It’s official. Rumpled really is right in style!
At least you’d be correct in thinking so if three high-profile, heavy rotation TV commercials are any indication.
The TV ads from Trivago.com, Liberty Mutual, and DealDash.com each feature unlikely and atypical spokespeople who remind us more of Columbo, Humphrey Bogart, Jack Nicholson or Lucy Arnaz.
Is this a new wave in rumpled spokesmen?
First, Trivago.com, a German online travel search engine company whose 30-sec TV spots promise to help you find the perfectly-priced hotel room among hundreds of other competing discount hotel search websites.
It’s an irresistible pitch. Save time and money. That is, if you trust “The Trivago Guy” who Troy Patterson calls “the least interesting guy in the world” in a most entertaining Slate article:
“Just look at this guy. The voice is deep with command, round with Shatnerian ham gravity, rich with a Peter Graves graininess. The eyes are beseeching but confidently steady. The clothes have been woken up in. The man is seedily creased, grayly stubbled, distractingly beltless. He may be looking for a hotel after coming home at 3 a.m. to find that his wife changed the locks. These unusual ads have been attracting baffled notice for a while, but now is the season for big travel-industry ad buys, and the Trivago pitchman is, unlike the blades of his rotary shaver, in heavy rotation.”
What’s not to like, trust and relate to with this Everyman pitch?
Liberty Mutual “blindsides” us
Meanwhile, over at Liberty Mutual, right in front the Statue of Liberty, another Rumpelstiltskin tells us that we can avoid being blindsided by other insurance companies.
Want to save up to $423? Get first accident forgiveness? Full new car replacement value plus depreciation? Not a problem!
All we have to do is trust Liberty Mutual instead of all the other price-gouging, unforgiving, demented depreciation-driven, fast-talking insurance company competitors.
He earnestly implores us to trust Liberty when:
“Out of nowhere a pickup truck slams into your new car. One second it wasn’t there. The next second – Boom! You had your first accident. Now you had to make your first claim. So you talk to your insurance company and – Boom! You’re blindsided for a second time!”
You can almost see the elbow patches on his grey, Mister Rogers-like cardigan and baggy, beltless blue jeans.
In fact, he looks like an exhausted, stay-at-home Dad who’s running late to pick up the kids from daycare, grab some KFC and get home just in time to put dinner on the table for his wife, a Wall Street executive.
How can you not trust his insurance advice?
DealDash.com goes for the bleachers
Then there’s DealDash.com and its relentless TV spots. You know. The online auctions website where you can buy anything at up to “95% off.”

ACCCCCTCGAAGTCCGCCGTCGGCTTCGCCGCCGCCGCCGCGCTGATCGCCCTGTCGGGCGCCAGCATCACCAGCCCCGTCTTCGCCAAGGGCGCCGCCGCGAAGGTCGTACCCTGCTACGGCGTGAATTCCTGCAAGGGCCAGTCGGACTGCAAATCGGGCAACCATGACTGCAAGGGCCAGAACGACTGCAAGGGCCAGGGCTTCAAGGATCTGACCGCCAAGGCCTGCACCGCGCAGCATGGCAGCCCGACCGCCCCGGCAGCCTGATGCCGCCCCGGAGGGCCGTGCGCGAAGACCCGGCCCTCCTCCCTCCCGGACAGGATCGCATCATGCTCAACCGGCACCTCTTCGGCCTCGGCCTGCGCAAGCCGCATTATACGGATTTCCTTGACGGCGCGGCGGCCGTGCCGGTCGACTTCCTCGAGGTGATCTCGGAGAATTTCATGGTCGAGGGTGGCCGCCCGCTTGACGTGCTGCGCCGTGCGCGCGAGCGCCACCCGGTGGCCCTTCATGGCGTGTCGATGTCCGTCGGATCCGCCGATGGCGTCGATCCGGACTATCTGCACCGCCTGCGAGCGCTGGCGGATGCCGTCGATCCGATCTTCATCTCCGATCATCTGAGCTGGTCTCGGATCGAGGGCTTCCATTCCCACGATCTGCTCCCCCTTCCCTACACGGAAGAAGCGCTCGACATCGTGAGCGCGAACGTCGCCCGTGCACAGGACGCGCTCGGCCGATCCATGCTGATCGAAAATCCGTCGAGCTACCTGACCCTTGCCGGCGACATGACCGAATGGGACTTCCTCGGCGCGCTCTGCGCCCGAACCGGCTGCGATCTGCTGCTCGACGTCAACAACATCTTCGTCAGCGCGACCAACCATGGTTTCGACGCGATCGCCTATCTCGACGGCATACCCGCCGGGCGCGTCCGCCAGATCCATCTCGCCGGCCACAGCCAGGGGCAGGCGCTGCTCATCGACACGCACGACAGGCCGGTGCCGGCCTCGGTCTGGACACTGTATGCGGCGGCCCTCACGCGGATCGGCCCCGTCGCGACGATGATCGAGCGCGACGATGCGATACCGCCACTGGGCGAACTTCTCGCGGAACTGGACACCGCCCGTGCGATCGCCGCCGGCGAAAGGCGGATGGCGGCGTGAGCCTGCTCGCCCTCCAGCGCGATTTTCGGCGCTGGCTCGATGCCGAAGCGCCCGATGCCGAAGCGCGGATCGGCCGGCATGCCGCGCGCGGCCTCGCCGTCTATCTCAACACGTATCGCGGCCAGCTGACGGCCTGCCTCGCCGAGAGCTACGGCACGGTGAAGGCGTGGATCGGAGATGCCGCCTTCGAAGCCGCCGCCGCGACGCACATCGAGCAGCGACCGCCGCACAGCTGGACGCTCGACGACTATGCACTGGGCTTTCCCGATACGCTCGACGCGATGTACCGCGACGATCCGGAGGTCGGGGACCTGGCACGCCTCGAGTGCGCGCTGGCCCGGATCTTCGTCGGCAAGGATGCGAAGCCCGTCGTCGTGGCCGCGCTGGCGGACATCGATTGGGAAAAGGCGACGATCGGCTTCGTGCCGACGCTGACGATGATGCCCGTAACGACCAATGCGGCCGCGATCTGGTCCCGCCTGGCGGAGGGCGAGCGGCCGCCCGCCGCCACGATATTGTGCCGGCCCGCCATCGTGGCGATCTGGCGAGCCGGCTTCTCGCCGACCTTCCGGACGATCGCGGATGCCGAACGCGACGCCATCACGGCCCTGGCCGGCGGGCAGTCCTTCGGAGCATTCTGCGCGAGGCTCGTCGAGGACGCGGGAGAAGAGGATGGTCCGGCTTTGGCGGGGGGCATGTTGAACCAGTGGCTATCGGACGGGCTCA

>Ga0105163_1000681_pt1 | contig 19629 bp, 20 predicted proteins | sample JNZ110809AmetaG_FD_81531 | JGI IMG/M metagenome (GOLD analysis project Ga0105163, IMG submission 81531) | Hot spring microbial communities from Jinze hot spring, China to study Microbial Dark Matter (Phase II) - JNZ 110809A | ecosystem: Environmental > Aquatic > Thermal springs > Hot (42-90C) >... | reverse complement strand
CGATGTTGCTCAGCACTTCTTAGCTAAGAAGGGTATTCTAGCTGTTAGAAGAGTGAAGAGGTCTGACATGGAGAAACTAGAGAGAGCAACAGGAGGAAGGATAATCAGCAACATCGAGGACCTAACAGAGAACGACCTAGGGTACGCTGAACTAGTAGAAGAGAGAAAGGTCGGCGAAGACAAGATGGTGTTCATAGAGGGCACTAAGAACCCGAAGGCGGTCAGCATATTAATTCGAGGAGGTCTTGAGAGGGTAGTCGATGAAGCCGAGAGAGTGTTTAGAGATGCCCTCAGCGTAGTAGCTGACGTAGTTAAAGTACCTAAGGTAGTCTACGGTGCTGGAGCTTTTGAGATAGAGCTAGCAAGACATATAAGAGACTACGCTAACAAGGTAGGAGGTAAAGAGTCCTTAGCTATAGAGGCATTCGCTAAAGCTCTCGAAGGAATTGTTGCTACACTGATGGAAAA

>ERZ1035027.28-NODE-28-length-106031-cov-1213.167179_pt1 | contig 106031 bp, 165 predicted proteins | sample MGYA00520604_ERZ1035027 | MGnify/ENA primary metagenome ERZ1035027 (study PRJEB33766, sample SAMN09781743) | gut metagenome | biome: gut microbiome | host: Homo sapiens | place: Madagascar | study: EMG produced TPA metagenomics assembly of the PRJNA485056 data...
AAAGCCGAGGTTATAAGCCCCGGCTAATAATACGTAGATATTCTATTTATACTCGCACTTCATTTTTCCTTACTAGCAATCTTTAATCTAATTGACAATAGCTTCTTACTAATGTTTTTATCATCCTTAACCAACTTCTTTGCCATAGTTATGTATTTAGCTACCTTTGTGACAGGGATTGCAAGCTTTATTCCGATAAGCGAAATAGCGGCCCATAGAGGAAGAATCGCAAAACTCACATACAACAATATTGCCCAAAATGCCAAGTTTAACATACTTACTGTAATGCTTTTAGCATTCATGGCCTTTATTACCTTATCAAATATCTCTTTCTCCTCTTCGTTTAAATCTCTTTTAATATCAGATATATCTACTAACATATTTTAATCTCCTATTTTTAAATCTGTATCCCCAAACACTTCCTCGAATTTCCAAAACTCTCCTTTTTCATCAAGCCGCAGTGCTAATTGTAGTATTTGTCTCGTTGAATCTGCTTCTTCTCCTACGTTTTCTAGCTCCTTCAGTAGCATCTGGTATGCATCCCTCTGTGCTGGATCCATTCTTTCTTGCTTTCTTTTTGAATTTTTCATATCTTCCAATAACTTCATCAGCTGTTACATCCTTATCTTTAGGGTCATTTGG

They get the final award in this trilogy of rumpled spokespeople.
They go way over the top with Barbara, Melody and Roseanna, their crazy-aunt, slightly-klepto, shopaholic spokespeople.
Barbara’s full of erratic energy. Breathless and bristling with buyer bonhomie. She just can’t wait to tell us how much stuff she was able to buy.
“In my first four months on DealDash I won over 104 auctions!” Barbara enthuses.
Roseanna waves her hands and declares “I got all this for less than $50 at DealDash.com…. And shipping is always free.”
Forget the Shopping Channel. We’ve got DashDeal.com.
There’s just one problem. In order to save the thousands of dollars these folks are probably spending many hundreds of dollars or more on junk they don’t need.
I mean really. Is Roseanna really going to play the guitar? Does she really know how to use a tablet? Has she room on her kitchen counter for 19 different blenders, juicers, toasters, microwaves, kitchen appliances and a fly fishing rod?
Oh and Barbara? 104 bids won and products shipped in four months? That’s more than one product every work day!
It’s time for a call to Shopper’s Anonymous.
I wonder if the writers, producers and the client realize how desperate this all sounds?
Take a look at the DashDeal spot and see if you agree?
I wonder if this trend will spill over into PR too?
Next thing you know, we’ll be seeing Wall Street CEOs, investment pitchmen, CNN’s Wolf Blitzer and President Obama appearing all Rumpelstiltskin in Bermuda shorts and flip-flops.
Somehow rumpled doesn’t have the dignity, credibility and gravitas we expect from our spokespeople.
But in the world of advertising and dot-coms, anything goes.
The possibilities are exciting. Just stumble out of bed. Camera rolling, mumble and voila. Impact. Someone the Everyman or woman can relate to.
Of course the creatives on Madison Avenue may be forgetting the key question. Is it working? Time will tell.
In the meantime, stay tuned. More rumpled spokesmen should be coming your way soon.
Love to hear your comments on rumpled spokespeople below. Like ’em? Trust them? Make you want to buy? I think I’ll stick to content marketing.
Author: Jeff Domansky